Aside from this, I think we need to take care talking about birth in terms of ‘symptoms’. Birth is an expression of a woman’s body in the absolute peak of health, and in the majority of cases, it does not need to be a medical event. If you have had a positive birth and you are feeling good about it, then you will often feel completely energised and brilliant in the days after you have had your baby. Women need to hear this message too as well as getting information about what might be unpleasant or what might go wrong.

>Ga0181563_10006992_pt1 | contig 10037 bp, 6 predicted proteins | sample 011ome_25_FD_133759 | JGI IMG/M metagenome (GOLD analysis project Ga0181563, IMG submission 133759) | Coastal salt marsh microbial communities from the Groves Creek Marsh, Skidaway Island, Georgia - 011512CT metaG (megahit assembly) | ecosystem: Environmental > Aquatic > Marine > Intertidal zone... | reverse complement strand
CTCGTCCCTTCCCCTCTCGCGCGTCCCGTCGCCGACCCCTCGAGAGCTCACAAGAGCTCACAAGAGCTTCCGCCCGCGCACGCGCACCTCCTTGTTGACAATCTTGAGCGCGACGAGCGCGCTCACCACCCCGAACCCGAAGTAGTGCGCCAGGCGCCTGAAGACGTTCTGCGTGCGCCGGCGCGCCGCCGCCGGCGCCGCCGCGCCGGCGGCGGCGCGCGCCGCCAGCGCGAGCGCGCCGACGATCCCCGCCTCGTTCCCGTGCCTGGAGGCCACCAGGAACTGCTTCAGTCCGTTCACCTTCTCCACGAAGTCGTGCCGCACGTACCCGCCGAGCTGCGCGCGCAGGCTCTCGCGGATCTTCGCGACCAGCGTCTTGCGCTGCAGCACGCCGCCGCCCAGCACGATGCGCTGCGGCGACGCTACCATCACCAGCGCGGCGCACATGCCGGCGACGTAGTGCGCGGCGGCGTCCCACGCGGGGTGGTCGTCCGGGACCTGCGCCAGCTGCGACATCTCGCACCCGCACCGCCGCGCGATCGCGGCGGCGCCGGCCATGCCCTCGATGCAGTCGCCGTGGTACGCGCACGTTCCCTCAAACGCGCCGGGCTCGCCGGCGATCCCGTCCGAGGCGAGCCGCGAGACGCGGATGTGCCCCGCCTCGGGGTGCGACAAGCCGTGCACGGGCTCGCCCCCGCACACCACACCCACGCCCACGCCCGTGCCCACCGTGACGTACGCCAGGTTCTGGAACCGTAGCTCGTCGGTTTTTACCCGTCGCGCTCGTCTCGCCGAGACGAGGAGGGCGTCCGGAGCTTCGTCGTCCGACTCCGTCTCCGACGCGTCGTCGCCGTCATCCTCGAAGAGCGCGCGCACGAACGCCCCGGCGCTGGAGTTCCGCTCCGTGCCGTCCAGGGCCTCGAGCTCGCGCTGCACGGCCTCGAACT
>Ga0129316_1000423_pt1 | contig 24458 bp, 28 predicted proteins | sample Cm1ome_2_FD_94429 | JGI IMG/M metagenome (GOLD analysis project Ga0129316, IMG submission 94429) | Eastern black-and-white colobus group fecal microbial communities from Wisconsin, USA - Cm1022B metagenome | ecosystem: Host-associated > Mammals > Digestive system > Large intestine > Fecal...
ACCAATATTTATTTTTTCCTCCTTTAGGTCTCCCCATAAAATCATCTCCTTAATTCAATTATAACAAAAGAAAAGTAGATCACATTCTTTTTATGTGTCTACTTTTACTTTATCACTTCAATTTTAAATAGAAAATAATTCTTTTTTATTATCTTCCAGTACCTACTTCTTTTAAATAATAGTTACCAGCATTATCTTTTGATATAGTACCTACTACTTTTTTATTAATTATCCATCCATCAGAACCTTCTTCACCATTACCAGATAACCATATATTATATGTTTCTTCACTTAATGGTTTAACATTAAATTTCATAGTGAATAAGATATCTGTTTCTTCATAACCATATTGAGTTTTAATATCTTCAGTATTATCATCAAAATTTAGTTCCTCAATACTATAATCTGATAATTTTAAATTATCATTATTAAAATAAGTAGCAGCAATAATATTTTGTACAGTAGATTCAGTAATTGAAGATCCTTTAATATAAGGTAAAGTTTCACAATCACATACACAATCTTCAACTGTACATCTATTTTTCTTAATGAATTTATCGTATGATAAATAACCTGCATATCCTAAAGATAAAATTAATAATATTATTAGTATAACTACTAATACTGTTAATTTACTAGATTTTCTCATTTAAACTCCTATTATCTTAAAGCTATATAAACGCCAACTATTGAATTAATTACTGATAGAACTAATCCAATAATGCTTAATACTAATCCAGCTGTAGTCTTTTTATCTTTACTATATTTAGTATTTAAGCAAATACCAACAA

After you have had your baby – regardless of whether you have had a vaginal birth or a caesarean – you will have something that resembles a very heavy period, called Lochia. This can be very heavy in the first few days and you will need to use ‘maternity pads’ (never tampons as this can introduce infection). The pads are just like very thick sanitary towels built for a very heavy flow. Lochia will be bright red initially, and after the first few days it will become lighter in flow and may change to brownish red, but you can expect it to continue for at least two weeks and up to six weeks after the birth.
The effects on the mind